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An exhibit featuring photographs by Fairbanks photographer J. Jason Lazarus will be displayed in the Café Gallery at the University of Alaska Museum of the North. The public is invited to an opening for “Stories Fading Fast: Capturing the Remnants of the Alaska Gold Rush” on Friday, Aug. 4, from 5-7 p.m.

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Small mountain glaciers play a big role in recharging vital aquifers and in keeping rivers flowing during the winter, according to a new study published in Geophysical Research Letters, a journal of the American Geophysical Union.

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Mark Johnson may hold the world record for largest geographic range in which someone has practiced tai chi. Johnson has done tai chi at McMurdo Station in Antarctica all the way north to Svalbard, a Norwegian archipelago near the North Pole. He travels to these remote locations as a physical oceanographer for the University of Alaska Fairbanks College of Fisheries and Ocean Sciences.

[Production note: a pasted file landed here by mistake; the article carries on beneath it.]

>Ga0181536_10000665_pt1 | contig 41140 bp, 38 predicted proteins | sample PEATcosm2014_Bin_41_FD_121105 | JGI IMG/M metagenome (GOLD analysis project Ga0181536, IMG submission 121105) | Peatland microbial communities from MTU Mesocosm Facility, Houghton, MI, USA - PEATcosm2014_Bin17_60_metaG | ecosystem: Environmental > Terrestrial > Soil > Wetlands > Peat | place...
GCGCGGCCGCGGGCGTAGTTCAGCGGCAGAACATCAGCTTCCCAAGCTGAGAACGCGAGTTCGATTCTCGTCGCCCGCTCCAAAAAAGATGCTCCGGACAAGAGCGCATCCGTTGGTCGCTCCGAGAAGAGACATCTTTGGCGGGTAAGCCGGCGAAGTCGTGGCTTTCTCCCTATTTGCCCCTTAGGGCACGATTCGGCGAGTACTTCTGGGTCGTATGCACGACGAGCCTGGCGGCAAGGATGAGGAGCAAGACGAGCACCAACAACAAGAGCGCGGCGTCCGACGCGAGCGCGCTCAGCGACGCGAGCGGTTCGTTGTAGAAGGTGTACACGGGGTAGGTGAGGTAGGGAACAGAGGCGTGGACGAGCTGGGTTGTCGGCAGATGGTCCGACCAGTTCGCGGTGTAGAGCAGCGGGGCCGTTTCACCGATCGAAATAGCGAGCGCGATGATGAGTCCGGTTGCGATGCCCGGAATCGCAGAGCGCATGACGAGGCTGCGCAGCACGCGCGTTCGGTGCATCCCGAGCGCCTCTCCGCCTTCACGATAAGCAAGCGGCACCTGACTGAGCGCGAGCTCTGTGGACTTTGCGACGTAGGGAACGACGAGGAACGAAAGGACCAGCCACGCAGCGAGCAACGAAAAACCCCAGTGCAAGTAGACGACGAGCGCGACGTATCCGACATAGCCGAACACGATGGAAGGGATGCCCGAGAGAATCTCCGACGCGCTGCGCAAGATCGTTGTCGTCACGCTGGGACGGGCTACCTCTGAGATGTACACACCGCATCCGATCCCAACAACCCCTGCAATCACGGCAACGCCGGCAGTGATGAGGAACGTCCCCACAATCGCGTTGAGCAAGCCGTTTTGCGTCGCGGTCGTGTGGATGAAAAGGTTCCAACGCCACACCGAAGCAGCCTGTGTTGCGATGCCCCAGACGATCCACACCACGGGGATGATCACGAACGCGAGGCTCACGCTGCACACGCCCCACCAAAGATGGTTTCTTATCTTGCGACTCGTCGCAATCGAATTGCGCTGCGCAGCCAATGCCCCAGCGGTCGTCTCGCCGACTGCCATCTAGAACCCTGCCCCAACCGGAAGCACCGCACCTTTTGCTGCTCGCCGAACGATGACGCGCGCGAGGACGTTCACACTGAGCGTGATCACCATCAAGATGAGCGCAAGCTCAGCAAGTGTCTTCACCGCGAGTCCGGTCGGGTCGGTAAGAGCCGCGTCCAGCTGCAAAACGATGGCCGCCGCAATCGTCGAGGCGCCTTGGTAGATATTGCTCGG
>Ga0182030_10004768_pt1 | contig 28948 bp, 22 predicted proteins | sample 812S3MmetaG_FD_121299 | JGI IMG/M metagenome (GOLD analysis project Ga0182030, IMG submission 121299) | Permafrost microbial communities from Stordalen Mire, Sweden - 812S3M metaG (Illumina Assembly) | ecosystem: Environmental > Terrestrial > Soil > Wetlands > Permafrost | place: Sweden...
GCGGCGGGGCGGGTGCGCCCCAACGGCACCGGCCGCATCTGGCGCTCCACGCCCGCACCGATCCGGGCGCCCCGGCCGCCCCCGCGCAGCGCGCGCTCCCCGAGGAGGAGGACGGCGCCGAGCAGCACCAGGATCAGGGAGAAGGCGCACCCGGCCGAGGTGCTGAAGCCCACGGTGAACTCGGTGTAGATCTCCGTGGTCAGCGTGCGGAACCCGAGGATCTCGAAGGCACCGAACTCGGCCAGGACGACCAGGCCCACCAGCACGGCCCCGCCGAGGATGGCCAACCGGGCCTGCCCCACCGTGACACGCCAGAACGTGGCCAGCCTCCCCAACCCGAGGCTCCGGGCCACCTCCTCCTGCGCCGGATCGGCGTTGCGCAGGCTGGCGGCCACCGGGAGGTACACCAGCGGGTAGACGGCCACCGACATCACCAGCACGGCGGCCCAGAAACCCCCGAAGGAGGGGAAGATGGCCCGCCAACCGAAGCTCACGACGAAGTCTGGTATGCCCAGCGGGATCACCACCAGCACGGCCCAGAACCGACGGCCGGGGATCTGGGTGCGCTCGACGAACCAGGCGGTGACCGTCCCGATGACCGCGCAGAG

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People interested in the latest wildfire activity now have a new web-based tool to explore current and historic wildfires in Alaska. The University of Alaska Fairbanks Scenarios Network for Alaska and Arctic Planning has launched a new Alaska Wildfires tool. Users can view active and inactive fire locations and perimeters, and explore past wildfires dating back to 1940.

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JIM RIVER — On this cobble bar north of the Arctic Circle, it is a fine day. The sky is a sheet of blue, a breeze wraps us with clean air, a sandpiper mom shrieks over her hatchlings. They are gray-blue puffballs, extra cute and almost invisible amid the stones. In short, this is a perfect morning for the human creature, with its narrow range of comfort regarding temperature and insects. Along my hike on the path of the trans-Alaska pipeline this summer, these moments are the exception. But they always seem to happen, at least once a day.

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